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Editor: Lawrence Harte

Number of Pages: 670
Over 10,000 Definitions
More than 4,000 Acronyms






This book is the perfect solution for those involved or interested in the operation of wireless devices, networks, and service providers. This reference book explains the latest technologies and applications used in the wireless industry, assists with the explanation of technologies by using many diagrams and pictures. It is a great reference tool that allows people to effectively communicate with other people involved in the wireless industry.

The convergence of technologies and systems means more competitors and more....

Sample Definitions and Diagrams

Bluetooth

Bluetooth is a wireless personal area network (WPAN) communication system standard that allows for wireless data connections to be dynamically added and removed between nearby devices. Each Bluetooth wireless network can contain up to 8 active devices and is called a Piconet. Piconets can be linked to form Scatternets. Information about Bluetooth technology and wireless data can be found at www.Bluetooth.com.

The system control for Bluetooth requires one device to operate as the coordinating device (a master) and all the other devices are slaves. This is very similar to the structure of a universal serial bus (USB) system that is commonly used in personal computers and devices such as digital cameras. However, unlike USB connections, most Bluetooth devices can operate as either a master (coordinator) or slave and Bluetooth devices can reverse their roles if necessary.

This diagram shows the basic radio transmission process used in the Bluetooth system. This diagram shows that the frequency range of the Bluetooth system ranges from 2.4 GHz to 2.483 GHz and that the basic radio transmission packet time slot is 625 usec. It also shows that one device in a Bluetooth piconet is the master (controller) and other devices are slaves to the master. Each radio packet contains a local area piconet ID, device ID, and logical channel identifier. This diagram also shows that the hopping sequence is normally determined by the master's Bluetooth device address. However, when a device is not under control of the master, it does not know what hopping sequence to use to it listens for inquiries on a standard hopping sequence and then listens for pages using its own Bluetooth device address.


Wireless Access Protocol (WAP)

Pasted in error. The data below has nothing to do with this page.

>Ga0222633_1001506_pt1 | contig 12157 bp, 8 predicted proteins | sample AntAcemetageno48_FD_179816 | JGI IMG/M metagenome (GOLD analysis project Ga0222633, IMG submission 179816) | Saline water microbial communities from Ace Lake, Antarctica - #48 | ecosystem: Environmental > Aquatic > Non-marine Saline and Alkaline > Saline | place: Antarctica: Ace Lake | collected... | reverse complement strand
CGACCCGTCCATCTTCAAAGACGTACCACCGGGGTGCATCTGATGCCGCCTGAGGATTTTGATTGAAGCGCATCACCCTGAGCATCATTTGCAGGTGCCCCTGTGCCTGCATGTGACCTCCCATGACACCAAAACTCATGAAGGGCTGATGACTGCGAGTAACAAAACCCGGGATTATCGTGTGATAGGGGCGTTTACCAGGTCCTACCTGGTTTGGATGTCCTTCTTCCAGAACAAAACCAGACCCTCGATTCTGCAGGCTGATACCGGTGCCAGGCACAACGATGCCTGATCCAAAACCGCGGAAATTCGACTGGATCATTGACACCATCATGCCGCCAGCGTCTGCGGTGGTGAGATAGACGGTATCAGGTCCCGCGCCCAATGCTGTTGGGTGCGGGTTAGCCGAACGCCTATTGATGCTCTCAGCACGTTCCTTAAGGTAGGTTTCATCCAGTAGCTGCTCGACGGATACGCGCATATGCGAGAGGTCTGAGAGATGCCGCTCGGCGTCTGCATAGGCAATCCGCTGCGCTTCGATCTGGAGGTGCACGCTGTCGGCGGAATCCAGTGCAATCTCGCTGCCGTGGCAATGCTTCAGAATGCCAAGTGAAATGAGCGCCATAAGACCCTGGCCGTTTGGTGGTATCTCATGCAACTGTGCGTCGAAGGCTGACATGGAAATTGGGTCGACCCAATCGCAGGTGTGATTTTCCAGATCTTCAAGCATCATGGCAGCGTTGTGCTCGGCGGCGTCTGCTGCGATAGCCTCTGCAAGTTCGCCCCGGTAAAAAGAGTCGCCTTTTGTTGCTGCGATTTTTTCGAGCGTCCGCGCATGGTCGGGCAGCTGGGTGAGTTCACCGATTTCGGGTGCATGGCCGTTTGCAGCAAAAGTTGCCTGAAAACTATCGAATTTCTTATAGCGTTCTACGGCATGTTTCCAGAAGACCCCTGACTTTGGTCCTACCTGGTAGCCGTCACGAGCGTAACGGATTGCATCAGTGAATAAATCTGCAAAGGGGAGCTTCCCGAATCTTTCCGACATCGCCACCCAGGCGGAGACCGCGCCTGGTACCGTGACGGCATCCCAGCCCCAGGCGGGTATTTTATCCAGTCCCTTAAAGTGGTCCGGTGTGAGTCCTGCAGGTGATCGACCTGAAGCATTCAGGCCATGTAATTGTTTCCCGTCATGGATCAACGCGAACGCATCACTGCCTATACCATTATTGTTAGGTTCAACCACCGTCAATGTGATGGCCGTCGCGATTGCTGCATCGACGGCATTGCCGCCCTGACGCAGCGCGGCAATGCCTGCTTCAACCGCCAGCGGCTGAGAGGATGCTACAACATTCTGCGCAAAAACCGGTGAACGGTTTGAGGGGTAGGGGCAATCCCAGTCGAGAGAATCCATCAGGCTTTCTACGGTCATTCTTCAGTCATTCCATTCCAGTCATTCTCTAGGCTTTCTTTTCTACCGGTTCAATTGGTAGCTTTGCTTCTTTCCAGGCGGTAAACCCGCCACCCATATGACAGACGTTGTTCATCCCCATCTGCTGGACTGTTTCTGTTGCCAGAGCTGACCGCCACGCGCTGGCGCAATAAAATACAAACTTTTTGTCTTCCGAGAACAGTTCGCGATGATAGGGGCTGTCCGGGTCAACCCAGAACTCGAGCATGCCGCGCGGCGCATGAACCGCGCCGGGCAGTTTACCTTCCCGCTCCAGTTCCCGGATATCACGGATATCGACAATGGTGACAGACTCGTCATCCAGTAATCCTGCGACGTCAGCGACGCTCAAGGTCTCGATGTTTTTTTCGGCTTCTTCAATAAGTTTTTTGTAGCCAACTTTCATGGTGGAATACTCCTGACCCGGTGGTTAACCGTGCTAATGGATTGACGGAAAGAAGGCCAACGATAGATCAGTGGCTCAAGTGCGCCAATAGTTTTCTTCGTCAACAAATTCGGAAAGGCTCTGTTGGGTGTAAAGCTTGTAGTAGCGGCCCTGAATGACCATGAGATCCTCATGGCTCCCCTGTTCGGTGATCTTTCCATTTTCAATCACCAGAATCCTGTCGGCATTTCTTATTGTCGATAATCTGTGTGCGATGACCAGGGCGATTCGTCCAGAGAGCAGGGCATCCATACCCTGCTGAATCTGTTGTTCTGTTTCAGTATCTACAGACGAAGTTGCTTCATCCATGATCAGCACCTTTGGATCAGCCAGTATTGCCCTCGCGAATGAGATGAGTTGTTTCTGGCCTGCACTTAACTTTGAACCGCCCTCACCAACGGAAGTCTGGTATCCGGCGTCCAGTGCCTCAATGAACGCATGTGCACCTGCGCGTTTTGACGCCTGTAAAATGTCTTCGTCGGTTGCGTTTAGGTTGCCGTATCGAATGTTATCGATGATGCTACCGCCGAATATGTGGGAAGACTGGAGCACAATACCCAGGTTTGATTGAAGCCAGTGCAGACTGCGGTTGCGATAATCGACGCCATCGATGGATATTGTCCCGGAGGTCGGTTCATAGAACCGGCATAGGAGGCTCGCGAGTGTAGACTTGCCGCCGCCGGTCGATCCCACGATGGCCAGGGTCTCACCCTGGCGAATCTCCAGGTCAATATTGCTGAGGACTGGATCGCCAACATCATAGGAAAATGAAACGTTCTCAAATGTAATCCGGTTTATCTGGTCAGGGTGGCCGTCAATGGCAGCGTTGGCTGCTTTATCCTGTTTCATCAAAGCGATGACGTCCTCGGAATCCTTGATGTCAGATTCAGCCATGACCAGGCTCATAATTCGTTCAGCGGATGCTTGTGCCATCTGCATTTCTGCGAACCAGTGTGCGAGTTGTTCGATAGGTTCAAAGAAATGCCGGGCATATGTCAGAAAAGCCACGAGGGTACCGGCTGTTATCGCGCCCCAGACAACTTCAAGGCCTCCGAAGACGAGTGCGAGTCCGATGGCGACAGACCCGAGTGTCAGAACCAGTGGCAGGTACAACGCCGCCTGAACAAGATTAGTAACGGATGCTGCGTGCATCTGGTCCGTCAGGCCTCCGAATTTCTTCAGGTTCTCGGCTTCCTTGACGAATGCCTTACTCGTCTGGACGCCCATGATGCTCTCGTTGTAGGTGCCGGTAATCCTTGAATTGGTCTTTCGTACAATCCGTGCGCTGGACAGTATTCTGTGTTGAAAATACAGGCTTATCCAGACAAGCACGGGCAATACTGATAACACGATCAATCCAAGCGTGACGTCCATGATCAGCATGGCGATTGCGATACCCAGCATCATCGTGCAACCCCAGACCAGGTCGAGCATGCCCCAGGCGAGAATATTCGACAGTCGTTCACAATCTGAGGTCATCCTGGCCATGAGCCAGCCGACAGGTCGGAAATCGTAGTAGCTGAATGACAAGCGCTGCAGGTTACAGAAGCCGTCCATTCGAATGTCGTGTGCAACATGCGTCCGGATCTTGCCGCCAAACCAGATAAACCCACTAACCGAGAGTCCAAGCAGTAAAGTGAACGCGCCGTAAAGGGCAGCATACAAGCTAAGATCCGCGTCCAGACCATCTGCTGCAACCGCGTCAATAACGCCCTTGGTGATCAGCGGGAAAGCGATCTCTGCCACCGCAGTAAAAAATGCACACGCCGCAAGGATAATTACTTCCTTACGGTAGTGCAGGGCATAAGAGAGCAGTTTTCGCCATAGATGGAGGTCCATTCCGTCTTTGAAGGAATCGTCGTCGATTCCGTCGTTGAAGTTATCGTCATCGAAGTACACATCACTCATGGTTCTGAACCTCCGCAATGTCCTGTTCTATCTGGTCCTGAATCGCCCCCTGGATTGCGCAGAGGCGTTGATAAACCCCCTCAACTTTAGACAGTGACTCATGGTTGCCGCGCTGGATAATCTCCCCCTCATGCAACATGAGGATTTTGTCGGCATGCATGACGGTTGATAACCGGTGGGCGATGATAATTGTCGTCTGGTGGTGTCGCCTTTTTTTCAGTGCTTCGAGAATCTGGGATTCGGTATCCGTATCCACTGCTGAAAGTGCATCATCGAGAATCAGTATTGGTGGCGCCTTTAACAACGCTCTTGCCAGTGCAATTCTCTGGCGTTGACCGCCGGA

Wireless access protocol (WAP) is an industry specification that allows advanced messaging and information services to be delivered to wireless devices independent of which wireless technology they use. A WAP server is a computer that can receive, process, and respond to an end user's (client's) request for information or information processing.

This figure shows how pull notification works with a WAP server. This example shows a WAP push proxy gateway that receives email messages that are addressed to the WAP client. The push proxy gateway stores these messages until it receives a request from the WAP client for the delivery of messages. The WAP client will then download (pull) the messages from the push proxy gateway so the messages can be displayed on the users phone.






Table of Contents

Country Codes

Dictionary

Industry Magazines

Industry Associations

Trade Shows

About the Editor

Mr. Lawrence Harte has over 29 years of experience in the electronics industry including company leadership, product management, development, marketing, design, and testing of telecommunications (cellular), radar, and microwave systems. He has been issued patents relating to cellular technology. He has authored over 75 articles on related subjects and has been a speaker and panel moderator at industry trade events. Mr. Harte earned executive MBA at Wake Forest University and received his Bachelors degree from University of the State of New York. During the TDMA digital cellular standard development process, Mr. Harte served as an editor and voting company representative for the Telecommunications Industries Association (TIA) TR45.3, digital cellular standards committee. As of 2003, Mr. Harte had authored and co-authored over 20 books relating to telecommunications technology. He has served as a consultant and expert witness for leading companies including Ericsson, Siemens, VLSI, AMD, Casio, Samsung, Sony, ATT, Nokia, Hughes and many others.

Description

This book is the perfect solution for those involved or interested in the operation of wireless devices, networks, and service providers. This reference book explains the latest technologies and applications used in the wireless industry, assists with the explanation of technologies by using many diagrams and pictures. It is a great reference tool that allows people to effectively communicate with other people involved in the wireless industry.

The convergence of technologies and systems means more competitors and new industry terms. As a result, communicating with others has become an alphabet soup of acronyms and technical terms. The Wireless Dictionary solves this challenge by providing definitions of the latest technical terms and acronyms along with self-explanatory diagrams. This reference includes:

Over 10,000 of the latest wireless definitions Contains 4,000+ of the latest industry terms and acronyms
Has 400+ diagrams and photos to help explain complex definitions
Includes directories of magazines, associations and trade shows

To ensure this dictionary contains the latest definitions, 15 experts were used from different sectors of the wireless industry to add and edit definitions. Many of the definitions were created using our technical books that have been edited by hundreds of industry reviewers. Diagrams and pictures in the dictionary assist the understanding of technical terms by providing functional and operational views.

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Wireless Dictionary BK7769431$39.99